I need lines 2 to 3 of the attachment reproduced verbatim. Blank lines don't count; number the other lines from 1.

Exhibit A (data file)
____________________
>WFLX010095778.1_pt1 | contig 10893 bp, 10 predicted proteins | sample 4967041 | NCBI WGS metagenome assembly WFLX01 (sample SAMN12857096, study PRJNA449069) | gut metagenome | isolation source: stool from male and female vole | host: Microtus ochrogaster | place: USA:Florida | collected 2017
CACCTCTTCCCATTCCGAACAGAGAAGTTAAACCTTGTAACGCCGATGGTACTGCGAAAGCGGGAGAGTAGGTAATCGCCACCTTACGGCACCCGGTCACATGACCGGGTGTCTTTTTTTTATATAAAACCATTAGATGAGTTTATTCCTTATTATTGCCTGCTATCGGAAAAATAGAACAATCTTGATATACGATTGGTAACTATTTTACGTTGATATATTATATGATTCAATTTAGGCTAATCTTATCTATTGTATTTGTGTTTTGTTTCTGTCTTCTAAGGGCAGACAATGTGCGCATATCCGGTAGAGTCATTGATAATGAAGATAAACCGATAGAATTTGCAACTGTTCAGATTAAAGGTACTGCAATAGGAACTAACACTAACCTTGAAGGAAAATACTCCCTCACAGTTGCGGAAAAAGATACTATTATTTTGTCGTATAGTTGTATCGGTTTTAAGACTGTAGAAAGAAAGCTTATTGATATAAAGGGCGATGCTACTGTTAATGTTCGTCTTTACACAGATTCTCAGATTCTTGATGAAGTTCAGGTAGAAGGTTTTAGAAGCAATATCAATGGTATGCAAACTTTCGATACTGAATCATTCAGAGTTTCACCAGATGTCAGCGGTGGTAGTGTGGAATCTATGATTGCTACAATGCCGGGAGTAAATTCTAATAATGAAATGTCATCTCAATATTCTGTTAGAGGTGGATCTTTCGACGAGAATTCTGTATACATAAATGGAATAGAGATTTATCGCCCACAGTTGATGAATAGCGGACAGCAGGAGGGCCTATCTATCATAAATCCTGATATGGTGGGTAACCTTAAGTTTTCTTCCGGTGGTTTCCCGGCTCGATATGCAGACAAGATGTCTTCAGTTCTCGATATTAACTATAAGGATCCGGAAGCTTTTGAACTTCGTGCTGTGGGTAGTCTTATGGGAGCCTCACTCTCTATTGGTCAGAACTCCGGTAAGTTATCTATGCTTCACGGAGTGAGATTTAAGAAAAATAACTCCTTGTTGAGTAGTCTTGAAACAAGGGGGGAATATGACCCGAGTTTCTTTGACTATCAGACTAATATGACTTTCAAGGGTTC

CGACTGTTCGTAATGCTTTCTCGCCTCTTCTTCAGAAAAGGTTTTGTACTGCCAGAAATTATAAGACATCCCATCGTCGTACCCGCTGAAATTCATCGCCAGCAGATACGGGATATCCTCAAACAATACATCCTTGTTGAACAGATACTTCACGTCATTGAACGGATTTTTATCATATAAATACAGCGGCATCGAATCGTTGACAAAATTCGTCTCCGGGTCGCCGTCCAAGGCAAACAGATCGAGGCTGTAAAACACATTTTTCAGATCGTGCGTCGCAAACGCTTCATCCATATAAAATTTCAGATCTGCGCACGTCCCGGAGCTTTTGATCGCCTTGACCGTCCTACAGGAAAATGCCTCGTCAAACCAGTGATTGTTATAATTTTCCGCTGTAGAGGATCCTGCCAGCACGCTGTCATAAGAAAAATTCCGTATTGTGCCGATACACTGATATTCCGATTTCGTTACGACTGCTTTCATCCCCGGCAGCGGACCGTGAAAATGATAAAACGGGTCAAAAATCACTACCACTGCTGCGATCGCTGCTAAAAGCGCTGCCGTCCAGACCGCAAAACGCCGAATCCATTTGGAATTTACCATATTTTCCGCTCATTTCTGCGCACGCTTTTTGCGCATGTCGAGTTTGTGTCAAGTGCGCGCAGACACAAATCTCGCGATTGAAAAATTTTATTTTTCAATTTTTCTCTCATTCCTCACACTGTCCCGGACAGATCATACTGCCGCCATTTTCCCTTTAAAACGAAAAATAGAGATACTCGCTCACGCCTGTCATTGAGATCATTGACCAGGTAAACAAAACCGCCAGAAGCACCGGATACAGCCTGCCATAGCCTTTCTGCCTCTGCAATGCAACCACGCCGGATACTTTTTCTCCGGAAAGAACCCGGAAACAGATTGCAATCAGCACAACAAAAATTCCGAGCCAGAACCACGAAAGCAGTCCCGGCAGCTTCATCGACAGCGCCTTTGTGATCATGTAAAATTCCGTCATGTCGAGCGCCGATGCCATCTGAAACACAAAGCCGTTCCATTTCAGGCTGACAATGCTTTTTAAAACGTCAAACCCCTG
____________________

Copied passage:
CACCTCTTCCCATTCCGAACAGAGAAGTTAAACCTTGTAACGCCGATGGTACTGCGAAAGCGGGAGAGTAGGTAATCGCCACCTTACGGCACCCGGTCACATGACCGGGTGTCTTTTTTTTATATAAAACCATTAGATGAGTTTATTCCTTATTATTGCCTGCTATCGGAAAAATAGAACAATCTTGATATACGATTGGTAACTATTTTACGTTGATATATTATATGATTCAATTTAGGCTAATCTTATCTATTGTATTTGTGTTTTGTTTCTGTCTTCTAAGGGCAGACAATGTGCGCATATCCGGTAGAGTCATTGATAATGAAGATAAACCGATAGAATTTGCAACTGTTCAGATTAAAGGTACTGCAATAGGAACTAACACTAACCTTGAAGGAAAATACTCCCTCACAGTTGCGGAAAAAGATACTATTATTTTGTCGTATAGTTGTATCGGTTTTAAGACTGTAGAAAGAAAGCTTATTGATATAAAGGGCGATGCTACTGTTAATGTTCGTCTTTACACAGATTCTCAGATTCTTGATGAAGTTCAGGTAGAAGGTTTTAGAAGCAATATCAATGGTATGCAAACTTTCGATACTGAATCATTCAGAGTTTCACCAGATGTCAGCGGTGGTAGTGTGGAATCTATGATTGCTACAATGCCGGGAGTAAATTCTAATAATGAAATGTCATCTCAATATTCTGTTAGAGGTGGATCTTTCGACGAGAATTCTGTATACATAAATGGAATAGAGATTTATCGCCCACAGTTGATGAATAGCGGACAGCAGGAGGGCCTATCTATCATAAATCCTGATATGGTGGGTAACCTTAAGTTTTCTTCCGGTGGTTTCCCGGCTCGATATGCAGACAAGATGTCTTCAGTTCTCGATATTAACTATAAGGATCCGGAAGCTTTTGAACTTCGTGCTGTGGGTAGTCTTATGGGAGCCTCACTCTCTATTGGTCAGAACTCCGGTAAGTTATCTATGCTTCACGGAGTGAGATTTAAGAAAAATAACTCCTTGTTGAGTAGTCTTGAAACAAGGGGGGAATATGACCCGAGTTTCTTTGACTATCAGACTAATATGACTTTCAAGGGTTC

CGACTGTTCGTAATGCTTTCTCGCCTCTTCTTCAGAAAAGGTTTTGTACTGCCAGAAATTATAAGACATCCCATCGTCGTACCCGCTGAAATTCATCGCCAGCAGATACGGGATATCCTCAAACAATACATCCTTGTTGAACAGATACTTCACGTCATTGAACGGATTTTTATCATATAAATACAGCGGCATCGAATCGTTGACAAAATTCGTCTCCGGGTCGCCGTCCAAGGCAAACAGATCGAGGCTGTAAAACACATTTTTCAGATCGTGCGTCGCAAACGCTTCATCCATATAAAATTTCAGATCTGCGCACGTCCCGGAGCTTTTGATCGCCTTGACCGTCCTACAGGAAAATGCCTCGTCAAACCAGTGATTGTTATAATTTTCCGCTGTAGAGGATCCTGCCAGCACGCTGTCATAAGAAAAATTCCGTATTGTGCCGATACACTGATATTCCGATTTCGTTACGACTGCTTTCATCCCCGGCAGCGGACCGTGAAAATGATAAAACGGGTCAAAAATCACTACCACTGCTGCGATCGCTGCTAAAAGCGCTGCCGTCCAGACCGCAAAACGCCGAATCCATTTGGAATTTACCATATTTTCCGCTCATTTCTGCGCACGCTTTTTGCGCATGTCGAGTTTGTGTCAAGTGCGCGCAGACACAAATCTCGCGATTGAAAAATTTTATTTTTCAATTTTTCTCTCATTCCTCACACTGTCCCGGACAGATCATACTGCCGCCATTTTCCCTTTAAAACGAAAAATAGAGATACTCGCTCACGCCTGTCATTGAGATCATTGACCAGGTAAACAAAACCGCCAGAAGCACCGGATACAGCCTGCCATAGCCTTTCTGCCTCTGCAATGCAACCACGCCGGATACTTTTTCTCCGGAAAGAACCCGGAAACAGATTGCAATCAGCACAACAAAAATTCCGAGCCAGAACCACGAAAGCAGTCCCGGCAGCTTCATCGACAGCGCCTTTGTGATCATGTAAAATTCCGTCATGTCGAGCGCCGATGCCATCTGAAACACAAAGCCGTTCCATTTCAGGCTGACAATGCTTTTTAAAACGTCAAACCCCTG